We continued to move; my father got a new job, remarried, and we moved into a two-story house in an upscale community. I hoped things would now be different. I thought my new stepmother would be loving and compassionate towards me. Once again, I was wrong. Things grew more intense as my stepmother provoked my father to beat me even more. My stepmother would also beat me, from time to time, working me even harder, making me stay up all night cleaning the house and yard without food or water. I became their personal slave. No hedge, no floor, and no bed ever went unkept. Laughed at and mocked like a disfigured animal.
My downtime was spent in that dark cold room, worrying about when my father, sisters, or stepmother would walk in and give me more work, or sometimes beat me. I didn’t dare run, fight or defend myself when they kicked, punched, and slapped me. Only bleeding or the silence of my cry would sometimes stop them.
The reality is that I was damned; no happy dream would solve my perilous situation. No angel would swoop down and carry me away from this red hell. No mother, father, sister or brother, not even a stranger would embrace me. Those dreams and my vivid fantasies kept me going and somehow gave me meaning. But they would not be my salvation. If I wanted to be free it was up to me. I no longer had a father or sisters and maybe not even a mother. I had to promise myself that I would do it, I would risk my life. I would dive into the depths of my soul; I would conquer my fear, and then drag myself inch by inch from hell to freedom. No monster would stop me, no fear would cage me.
I had to take a leap of faith alone, with my heart, mind, and memories as my guide.
Almost three years into my abduction, I methodically planned and organized my fourth and final attempt to escape. I first found my mothers phone number amongst my elder sister’s things. I then began to secretly call my mother and the U.S. embassy for about a period of a week at a nearby but hidden pay phone location.
I began to wonder if I was doing the right thing. My elder sister Audrey always told me things would get better; she said dad would eventually stop beating me. But then again he was not beating her.
These words were all too familiar and empty; I knew that I had to escape. If I stayed I would be sucked back into the cycle of hatred and misery again and again, until my father either beat me to death or until I took my own life.
Early in the morning I dressed as if I were going to school with a different pair of clothing under my school ware. I ran down the dusty and barren hillside in fear that my sisters or somebody else might see me. I eventually reached the bus stop and there I caught a bus into the city. Fortunately I did not have to worry that my sisters might notice my absence at school since they attended a different school.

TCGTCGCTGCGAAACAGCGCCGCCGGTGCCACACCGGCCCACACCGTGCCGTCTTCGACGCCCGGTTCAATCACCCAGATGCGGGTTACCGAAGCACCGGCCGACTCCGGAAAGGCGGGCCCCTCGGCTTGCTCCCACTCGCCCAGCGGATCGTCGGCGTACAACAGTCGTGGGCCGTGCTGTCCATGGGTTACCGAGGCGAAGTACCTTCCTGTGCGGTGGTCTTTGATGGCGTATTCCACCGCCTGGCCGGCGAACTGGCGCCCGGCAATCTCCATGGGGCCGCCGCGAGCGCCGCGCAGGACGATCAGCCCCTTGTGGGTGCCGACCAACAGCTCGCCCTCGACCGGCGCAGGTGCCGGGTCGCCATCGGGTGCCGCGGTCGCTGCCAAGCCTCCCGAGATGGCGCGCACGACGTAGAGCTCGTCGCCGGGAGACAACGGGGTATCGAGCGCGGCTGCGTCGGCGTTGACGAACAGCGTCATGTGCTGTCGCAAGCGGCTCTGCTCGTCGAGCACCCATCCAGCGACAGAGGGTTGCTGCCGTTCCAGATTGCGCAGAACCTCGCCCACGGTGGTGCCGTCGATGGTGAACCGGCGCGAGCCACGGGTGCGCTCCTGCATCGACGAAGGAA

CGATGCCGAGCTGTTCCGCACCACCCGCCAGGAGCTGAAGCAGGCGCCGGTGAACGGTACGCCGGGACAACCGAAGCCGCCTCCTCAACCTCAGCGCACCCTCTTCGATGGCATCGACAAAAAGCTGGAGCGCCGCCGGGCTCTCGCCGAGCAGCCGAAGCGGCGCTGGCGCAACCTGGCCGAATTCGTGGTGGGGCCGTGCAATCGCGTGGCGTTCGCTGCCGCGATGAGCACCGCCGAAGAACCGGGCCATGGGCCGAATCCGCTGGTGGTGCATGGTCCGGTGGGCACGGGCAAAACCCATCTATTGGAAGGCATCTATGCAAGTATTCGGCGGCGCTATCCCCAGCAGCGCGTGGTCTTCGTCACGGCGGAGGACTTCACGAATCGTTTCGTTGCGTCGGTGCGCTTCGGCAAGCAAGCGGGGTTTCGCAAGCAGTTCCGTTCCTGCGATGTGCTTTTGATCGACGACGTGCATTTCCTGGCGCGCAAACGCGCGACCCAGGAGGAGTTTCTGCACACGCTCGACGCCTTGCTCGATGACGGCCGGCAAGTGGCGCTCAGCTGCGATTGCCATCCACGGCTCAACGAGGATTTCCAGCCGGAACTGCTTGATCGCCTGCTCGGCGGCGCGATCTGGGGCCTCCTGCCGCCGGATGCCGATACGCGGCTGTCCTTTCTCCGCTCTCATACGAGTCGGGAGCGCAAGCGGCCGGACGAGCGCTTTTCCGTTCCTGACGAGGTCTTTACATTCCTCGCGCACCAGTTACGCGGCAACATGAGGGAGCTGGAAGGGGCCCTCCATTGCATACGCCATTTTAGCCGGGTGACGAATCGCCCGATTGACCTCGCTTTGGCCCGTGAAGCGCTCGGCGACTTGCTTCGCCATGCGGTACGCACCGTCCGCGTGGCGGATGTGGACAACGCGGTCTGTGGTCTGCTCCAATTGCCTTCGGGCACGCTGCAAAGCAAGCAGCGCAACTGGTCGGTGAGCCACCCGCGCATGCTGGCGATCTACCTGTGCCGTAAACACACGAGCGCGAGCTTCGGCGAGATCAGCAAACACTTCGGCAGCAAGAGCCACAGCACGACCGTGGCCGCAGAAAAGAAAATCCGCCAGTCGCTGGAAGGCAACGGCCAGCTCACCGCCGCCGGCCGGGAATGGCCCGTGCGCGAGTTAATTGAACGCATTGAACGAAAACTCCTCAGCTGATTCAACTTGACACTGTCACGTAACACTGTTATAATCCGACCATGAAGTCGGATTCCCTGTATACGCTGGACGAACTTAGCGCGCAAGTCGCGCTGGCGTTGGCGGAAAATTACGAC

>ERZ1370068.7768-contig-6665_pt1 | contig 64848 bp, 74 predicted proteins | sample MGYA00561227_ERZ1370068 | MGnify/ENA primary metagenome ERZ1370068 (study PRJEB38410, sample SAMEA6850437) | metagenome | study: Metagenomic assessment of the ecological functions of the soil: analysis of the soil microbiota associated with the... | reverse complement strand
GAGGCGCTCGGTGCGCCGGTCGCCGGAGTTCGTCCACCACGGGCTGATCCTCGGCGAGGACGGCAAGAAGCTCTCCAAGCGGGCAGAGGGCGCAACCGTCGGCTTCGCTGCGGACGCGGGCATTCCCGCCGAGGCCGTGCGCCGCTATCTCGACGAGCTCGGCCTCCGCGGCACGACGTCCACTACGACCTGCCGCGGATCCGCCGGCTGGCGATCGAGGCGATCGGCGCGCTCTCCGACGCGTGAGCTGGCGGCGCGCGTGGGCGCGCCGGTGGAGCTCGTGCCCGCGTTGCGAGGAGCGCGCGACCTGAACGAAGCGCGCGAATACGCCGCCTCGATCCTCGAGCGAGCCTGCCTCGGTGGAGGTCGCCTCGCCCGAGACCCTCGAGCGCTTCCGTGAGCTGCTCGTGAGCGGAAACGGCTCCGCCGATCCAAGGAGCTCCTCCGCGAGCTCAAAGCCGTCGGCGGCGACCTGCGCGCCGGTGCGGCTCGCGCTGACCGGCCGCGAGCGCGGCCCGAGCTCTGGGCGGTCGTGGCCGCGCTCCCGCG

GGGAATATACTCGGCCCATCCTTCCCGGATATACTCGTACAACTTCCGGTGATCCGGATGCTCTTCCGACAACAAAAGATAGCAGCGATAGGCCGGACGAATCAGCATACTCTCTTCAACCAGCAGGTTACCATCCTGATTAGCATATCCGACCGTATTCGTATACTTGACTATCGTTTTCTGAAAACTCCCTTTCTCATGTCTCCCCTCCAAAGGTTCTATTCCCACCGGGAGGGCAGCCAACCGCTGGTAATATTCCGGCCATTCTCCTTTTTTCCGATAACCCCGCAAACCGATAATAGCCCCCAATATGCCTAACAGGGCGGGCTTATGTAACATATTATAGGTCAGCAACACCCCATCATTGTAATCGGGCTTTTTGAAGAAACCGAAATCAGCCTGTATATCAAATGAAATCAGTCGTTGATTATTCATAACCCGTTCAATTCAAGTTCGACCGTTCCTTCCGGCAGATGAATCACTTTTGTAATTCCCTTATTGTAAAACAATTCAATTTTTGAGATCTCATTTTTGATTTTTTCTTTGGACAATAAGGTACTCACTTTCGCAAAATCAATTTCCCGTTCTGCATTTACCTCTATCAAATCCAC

I eventually arrived in Mexico City at the location where I had planned to meet the U.S. embassy personnel. There I waited and waited, for 45 minutes in anticipation. Fear did not cross my mind anymore. I was over that. I had started something and with or without the help of the U.S. embassy I would finish it, even if it meant that I had to walk across the border myself. They eventually picked me up. I spent a few hours at the U.S. embassy where my passport was prepared. They then escorted me to the airport directly onto my plane.
I returned home on Mothers day of 1994 when I was 13 years old.
Today I stand before you not as a victim, but as an advocate. The combined efforts of the MCCH and the Friends of the MCCH have prevented abduction, reunited children with their rightful parents, and helped rehabilitate with counseling, those people affected. But we still face an enormous task. My own success is not a result of only my individual achievements, but because my mother, my friends, and my therapists stood behind me. They filled the gaps that most families are unable to fill on their own today, those gaps that the MCCH now helps to fill. Those that did help me, many of them strangers, contributed not only their money, but more importantly time to help those close to me, to reach out, to give me a glimmer of hope that maybe others still truly cared, that perhaps, I had a chance for a better life.
That is our mission today, to protect your children from abduction, to give victims and their families a chance; A chance for a parent to hold their child in their arms again, a chance to rebuild their lives, a chance for happiness despite their tragedy. I know I would not be here before you today if it were not for the generosity of those strangers.
These children and families need your support. It is clear we cannot shut our eyes to this ugly reality. We must confront this evil with resolve, standing up to stop these abductions. I ask you all to help us continue making our mission a reality.